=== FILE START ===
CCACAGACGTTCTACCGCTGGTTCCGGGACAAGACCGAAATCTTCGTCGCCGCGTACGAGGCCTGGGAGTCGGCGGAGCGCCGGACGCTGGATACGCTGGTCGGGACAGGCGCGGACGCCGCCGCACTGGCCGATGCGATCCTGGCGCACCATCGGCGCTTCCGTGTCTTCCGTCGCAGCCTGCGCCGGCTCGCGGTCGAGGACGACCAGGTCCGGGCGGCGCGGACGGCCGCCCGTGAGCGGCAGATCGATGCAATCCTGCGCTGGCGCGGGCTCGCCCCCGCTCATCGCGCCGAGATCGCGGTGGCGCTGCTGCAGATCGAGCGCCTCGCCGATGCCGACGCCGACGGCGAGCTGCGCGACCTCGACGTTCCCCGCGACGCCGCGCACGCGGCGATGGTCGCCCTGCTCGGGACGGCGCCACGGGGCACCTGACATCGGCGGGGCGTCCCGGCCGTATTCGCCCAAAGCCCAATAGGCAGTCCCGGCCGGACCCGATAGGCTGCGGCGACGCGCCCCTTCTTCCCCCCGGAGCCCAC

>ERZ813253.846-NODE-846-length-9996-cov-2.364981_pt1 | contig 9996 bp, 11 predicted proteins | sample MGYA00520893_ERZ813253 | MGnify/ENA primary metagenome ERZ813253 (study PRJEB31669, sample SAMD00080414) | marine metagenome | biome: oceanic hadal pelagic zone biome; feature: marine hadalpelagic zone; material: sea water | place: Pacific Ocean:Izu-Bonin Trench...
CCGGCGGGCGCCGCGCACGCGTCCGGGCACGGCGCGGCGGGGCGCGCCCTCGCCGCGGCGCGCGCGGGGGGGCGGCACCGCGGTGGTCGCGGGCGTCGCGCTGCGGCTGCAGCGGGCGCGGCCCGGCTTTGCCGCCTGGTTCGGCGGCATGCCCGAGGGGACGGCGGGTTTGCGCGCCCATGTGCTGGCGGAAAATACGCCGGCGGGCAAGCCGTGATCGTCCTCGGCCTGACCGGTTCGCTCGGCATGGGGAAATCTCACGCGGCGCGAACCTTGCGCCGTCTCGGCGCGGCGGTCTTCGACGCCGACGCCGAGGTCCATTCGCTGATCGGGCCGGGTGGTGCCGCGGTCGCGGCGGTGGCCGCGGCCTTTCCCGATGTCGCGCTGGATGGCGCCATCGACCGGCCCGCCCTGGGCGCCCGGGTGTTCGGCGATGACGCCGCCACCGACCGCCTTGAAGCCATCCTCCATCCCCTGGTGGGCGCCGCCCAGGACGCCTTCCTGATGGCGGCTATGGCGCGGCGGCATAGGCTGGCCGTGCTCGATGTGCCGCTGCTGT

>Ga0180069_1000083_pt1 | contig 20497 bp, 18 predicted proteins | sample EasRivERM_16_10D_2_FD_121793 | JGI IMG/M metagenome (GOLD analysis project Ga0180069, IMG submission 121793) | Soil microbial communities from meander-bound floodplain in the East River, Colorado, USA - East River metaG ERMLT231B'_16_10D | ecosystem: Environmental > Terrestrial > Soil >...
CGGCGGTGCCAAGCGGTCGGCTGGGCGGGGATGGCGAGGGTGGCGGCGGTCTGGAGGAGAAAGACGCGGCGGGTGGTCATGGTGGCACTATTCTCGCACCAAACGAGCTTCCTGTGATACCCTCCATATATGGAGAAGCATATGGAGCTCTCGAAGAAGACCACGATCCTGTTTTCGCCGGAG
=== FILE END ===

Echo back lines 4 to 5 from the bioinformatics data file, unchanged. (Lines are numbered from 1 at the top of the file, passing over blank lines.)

>Ga0180069_1000083_pt1 | contig 20497 bp, 18 predicted proteins | sample EasRivERM_16_10D_2_FD_121793 | JGI IMG/M metagenome (GOLD analysis project Ga0180069, IMG submission 121793) | Soil microbial communities from meander-bound floodplain in the East River, Colorado, USA - East River metaG ERMLT231B'_16_10D | ecosystem: Environmental > Terrestrial > Soil >...
CGGCGGTGCCAAGCGGTCGGCTGGGCGGGGATGGCGAGGGTGGCGGCGGTCTGGAGGAGAAAGACGCGGCGGGTGGTCATGGTGGCACTATTCTCGCACCAAACGAGCTTCCTGTGATACCCTCCATATATGGAGAAGCATATGGAGCTCTCGAAGAAGACCACGATCCTGTTTTCGCCGGAG